Animal rights activists made a stop in Davis on Monday afternoon as they marched from San Francisco’s City Hall to the Capitol in Sacramento.
The group of 17 people, organized by the Bay Area animal rights group Direct Action Everywhere, sat outside Trader Joe’s on towels and sleeping bags, soaking their feet in coolers, and wearing neon yellow shirts saying “Support the Right to Rescue.”
At 3:15 p.m. they stood and started walking the last 13 miles of the day – including a swing through the UC Davis campus.
Tuesday morning, they planned to rise before 3 a.m. to finish the last seven miles of their trip – organized, they say, to help them gain recognition of the legal right to rescue animals in inhumane conditions.
They hope they will arrive at the Capitol in time to visit a hearing for Assembly Bill 44, which would ban the sale of fur in California.
“We’re hoping to get a response from Governor Newsom and Attorney General Becerra because we want them to support the right to rescue,” said Priya Sawhney, a march organizer.
They left San Francisco’s City Hall on July 3, crossing the Golden Gate Bridge into Marin County.
“We decided to take the long way because we wanted to go through Sonoma County and talk to people around the area,” said Almira Tanner, one of the 17 marchers.
On July 4, they protested at Reichardt Duck Farm in Petaluma, the same location where Direct Action Everywhere activists staged a daylong protest last month in which they alleged cruel conditions for the birds, the San Francisco Chronicle reported.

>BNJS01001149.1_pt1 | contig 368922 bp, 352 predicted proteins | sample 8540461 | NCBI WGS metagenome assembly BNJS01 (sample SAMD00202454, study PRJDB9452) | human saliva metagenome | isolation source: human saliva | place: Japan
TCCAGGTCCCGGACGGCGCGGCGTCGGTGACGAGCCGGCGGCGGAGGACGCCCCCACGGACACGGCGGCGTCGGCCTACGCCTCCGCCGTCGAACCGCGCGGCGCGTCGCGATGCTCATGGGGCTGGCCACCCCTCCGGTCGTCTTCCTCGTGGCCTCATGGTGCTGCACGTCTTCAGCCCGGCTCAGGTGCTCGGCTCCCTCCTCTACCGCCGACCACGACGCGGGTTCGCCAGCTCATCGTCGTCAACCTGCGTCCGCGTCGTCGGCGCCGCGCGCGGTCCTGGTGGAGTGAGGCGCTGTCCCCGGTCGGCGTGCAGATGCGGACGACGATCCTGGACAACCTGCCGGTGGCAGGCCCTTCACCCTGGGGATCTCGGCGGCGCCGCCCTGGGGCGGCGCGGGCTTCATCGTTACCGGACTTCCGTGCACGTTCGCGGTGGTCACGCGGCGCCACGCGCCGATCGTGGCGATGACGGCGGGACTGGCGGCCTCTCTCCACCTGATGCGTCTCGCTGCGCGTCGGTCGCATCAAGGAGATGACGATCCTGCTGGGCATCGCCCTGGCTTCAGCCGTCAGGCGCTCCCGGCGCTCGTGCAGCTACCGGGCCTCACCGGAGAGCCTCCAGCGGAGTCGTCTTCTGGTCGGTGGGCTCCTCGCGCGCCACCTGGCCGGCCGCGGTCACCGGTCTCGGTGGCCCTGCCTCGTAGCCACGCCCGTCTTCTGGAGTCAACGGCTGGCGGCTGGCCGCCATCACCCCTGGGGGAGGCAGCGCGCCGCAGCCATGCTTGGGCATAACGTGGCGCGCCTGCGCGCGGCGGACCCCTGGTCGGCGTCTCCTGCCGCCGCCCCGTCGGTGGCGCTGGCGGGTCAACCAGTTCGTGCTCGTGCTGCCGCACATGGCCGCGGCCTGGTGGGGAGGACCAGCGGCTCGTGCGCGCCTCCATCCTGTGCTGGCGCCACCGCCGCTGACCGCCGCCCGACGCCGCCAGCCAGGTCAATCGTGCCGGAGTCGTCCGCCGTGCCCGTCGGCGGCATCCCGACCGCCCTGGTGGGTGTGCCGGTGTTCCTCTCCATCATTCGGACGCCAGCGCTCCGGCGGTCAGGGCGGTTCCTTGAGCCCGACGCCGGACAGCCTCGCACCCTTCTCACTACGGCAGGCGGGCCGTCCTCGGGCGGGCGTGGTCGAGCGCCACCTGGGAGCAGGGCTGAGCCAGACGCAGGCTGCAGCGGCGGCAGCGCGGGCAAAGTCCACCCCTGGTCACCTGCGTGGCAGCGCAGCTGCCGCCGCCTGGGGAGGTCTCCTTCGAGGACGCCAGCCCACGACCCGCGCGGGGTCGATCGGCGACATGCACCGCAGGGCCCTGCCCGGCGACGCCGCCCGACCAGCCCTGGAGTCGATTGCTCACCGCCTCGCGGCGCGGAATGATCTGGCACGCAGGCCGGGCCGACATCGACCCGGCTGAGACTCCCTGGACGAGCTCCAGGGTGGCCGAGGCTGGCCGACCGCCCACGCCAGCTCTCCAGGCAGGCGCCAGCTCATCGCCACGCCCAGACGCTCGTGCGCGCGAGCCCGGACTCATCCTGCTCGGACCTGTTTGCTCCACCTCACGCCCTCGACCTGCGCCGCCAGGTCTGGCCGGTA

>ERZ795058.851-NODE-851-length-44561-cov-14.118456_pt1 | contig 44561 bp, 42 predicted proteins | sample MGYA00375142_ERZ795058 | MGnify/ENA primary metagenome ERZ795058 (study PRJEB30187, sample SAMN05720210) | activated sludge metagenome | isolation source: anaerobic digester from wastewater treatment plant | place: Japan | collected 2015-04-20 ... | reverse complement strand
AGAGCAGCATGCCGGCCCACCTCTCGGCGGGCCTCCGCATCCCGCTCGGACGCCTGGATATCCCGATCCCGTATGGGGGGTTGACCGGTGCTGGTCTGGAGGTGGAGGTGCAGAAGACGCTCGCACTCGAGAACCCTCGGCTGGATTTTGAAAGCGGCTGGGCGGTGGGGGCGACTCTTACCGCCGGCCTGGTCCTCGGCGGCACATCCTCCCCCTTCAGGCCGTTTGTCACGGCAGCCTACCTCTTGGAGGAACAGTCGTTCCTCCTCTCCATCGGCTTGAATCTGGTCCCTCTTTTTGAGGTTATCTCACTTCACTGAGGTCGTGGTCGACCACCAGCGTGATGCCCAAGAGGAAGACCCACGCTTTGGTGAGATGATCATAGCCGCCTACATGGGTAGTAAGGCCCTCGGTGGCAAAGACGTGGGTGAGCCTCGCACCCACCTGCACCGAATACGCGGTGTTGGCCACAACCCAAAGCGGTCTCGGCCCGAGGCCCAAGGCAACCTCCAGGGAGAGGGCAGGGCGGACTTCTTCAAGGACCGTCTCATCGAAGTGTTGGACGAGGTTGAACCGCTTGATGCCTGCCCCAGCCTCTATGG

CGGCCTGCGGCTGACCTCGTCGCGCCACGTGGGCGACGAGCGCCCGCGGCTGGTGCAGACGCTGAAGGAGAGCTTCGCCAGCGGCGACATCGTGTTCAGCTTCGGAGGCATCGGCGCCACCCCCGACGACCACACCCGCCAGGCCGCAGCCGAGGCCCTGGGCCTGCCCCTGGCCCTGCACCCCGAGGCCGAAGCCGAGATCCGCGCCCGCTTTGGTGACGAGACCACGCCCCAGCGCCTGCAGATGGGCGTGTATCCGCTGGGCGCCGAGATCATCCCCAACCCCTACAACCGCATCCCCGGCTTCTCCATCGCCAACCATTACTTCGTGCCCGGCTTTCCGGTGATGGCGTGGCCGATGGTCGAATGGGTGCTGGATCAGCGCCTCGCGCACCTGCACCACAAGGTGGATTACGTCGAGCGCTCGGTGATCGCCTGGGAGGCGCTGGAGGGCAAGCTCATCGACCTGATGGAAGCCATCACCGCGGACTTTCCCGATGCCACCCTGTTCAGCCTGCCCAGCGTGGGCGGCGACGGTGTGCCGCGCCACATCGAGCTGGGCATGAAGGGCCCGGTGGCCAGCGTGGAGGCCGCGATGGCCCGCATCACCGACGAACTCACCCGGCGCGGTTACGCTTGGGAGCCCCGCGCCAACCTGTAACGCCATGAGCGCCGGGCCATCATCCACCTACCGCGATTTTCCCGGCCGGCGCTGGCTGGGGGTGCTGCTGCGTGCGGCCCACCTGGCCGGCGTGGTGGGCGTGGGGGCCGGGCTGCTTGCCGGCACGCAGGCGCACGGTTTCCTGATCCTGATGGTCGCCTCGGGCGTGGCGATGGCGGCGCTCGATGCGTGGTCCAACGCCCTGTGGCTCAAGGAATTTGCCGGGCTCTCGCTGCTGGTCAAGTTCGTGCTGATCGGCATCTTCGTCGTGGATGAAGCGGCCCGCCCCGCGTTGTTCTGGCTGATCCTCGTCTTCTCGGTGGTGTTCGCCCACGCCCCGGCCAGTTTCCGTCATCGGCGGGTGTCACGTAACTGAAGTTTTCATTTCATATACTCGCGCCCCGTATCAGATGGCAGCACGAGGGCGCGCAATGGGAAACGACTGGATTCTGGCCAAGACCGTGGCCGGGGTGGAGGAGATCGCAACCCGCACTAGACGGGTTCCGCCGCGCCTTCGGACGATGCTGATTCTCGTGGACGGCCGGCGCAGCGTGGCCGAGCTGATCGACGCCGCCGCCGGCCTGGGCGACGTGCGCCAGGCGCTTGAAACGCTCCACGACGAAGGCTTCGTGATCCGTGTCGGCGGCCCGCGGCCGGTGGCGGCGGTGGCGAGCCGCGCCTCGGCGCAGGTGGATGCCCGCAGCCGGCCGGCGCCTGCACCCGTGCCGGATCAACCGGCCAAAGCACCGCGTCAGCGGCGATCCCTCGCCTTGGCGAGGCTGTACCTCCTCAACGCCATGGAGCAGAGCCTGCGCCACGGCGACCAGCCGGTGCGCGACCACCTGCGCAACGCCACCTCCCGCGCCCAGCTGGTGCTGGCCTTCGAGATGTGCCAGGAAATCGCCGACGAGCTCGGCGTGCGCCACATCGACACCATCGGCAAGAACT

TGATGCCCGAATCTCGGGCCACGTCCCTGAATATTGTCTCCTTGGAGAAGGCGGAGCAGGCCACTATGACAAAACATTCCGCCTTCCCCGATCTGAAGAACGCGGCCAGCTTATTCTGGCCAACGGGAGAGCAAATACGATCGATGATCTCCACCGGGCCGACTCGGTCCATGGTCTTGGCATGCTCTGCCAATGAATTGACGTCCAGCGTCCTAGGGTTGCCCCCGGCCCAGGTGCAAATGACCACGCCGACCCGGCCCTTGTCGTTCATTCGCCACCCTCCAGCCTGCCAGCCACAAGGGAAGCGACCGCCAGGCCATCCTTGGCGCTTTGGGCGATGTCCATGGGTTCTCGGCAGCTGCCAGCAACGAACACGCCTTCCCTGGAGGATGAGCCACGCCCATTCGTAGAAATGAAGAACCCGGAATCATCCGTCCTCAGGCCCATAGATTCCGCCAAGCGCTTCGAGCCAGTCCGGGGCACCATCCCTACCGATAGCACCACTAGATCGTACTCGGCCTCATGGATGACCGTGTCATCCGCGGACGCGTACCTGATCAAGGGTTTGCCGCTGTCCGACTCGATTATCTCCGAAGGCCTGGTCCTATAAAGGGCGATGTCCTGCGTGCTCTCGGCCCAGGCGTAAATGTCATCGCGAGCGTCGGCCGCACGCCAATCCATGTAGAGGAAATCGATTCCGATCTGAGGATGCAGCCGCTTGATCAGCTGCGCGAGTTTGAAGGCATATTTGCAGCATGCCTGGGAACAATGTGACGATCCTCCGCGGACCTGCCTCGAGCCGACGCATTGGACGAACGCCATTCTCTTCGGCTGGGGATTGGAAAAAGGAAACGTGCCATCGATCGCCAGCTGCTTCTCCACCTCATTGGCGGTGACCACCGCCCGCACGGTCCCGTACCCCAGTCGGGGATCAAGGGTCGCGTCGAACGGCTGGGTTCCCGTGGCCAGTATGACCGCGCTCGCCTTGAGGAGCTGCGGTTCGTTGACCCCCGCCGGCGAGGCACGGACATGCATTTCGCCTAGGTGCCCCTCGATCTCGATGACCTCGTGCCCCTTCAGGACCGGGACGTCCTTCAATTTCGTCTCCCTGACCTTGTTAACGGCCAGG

According to a Sonoma County Sheriff’s Department news release, 10 protesters initially were arrested after trying to take birds off the property. Ultimately, 98 were taken into custody, mostly on trespassing allegations, after they demanded to be arrested.
The sheriff’s news release said the group had “a history of trespassing, assault and stealing animals from Petaluma area livestock farms.”
A 2014 investigation of the farm by Sonoma County authorities, prompted by earlier allegations from the activists, found that it followed normal slaughterhouse procedures, the Chronicle reported at the time.
Sawhney is among six Direct Action Everywhere activists facing felony charges for their efforts in Sonoma County, according to the group’s website.
Sawhney also faces felony charges for approaching Amazon founder and CEO Jeff Bezos on stage at a conference in Las Vegas in June, the Associated Press reported.
The marchers on Monday said they will request that the government intervene in the prosecution of activists. Often, they say, activists are arrested for legally rescuing animals who face criminal cruelty. “You see the police arresting us, instead of investigating criminal behavior,” Sawhney said.
“After years of investigating these farms, we’ve had zero response from government officials,” Sawhney said.
Tanner said that along the way, locals have been supportive. They have been sleeping in motels and on the floors of organizers’ homes, and waking up early in the morning.
“We’ve been leaving at 5:30 or 6 to beat the heat,” Tanner said.
Tiffany Worthington, a massage therapist based in Santa Cruz, has been trailing the group and providing services out of the back of a car.
“Their feet are just tortured,” Worthington said. “I help on the fly when they’ve stopped. We’ve been dissolving Epsom salts in warm water, which works well.”
The youngest member of the group, 18-year-old Matthew McKeefry, lives in Ballymena, Ireland, and heard about the march at a conference.
“My arches are pretty sore, but we’re almost there,” he said.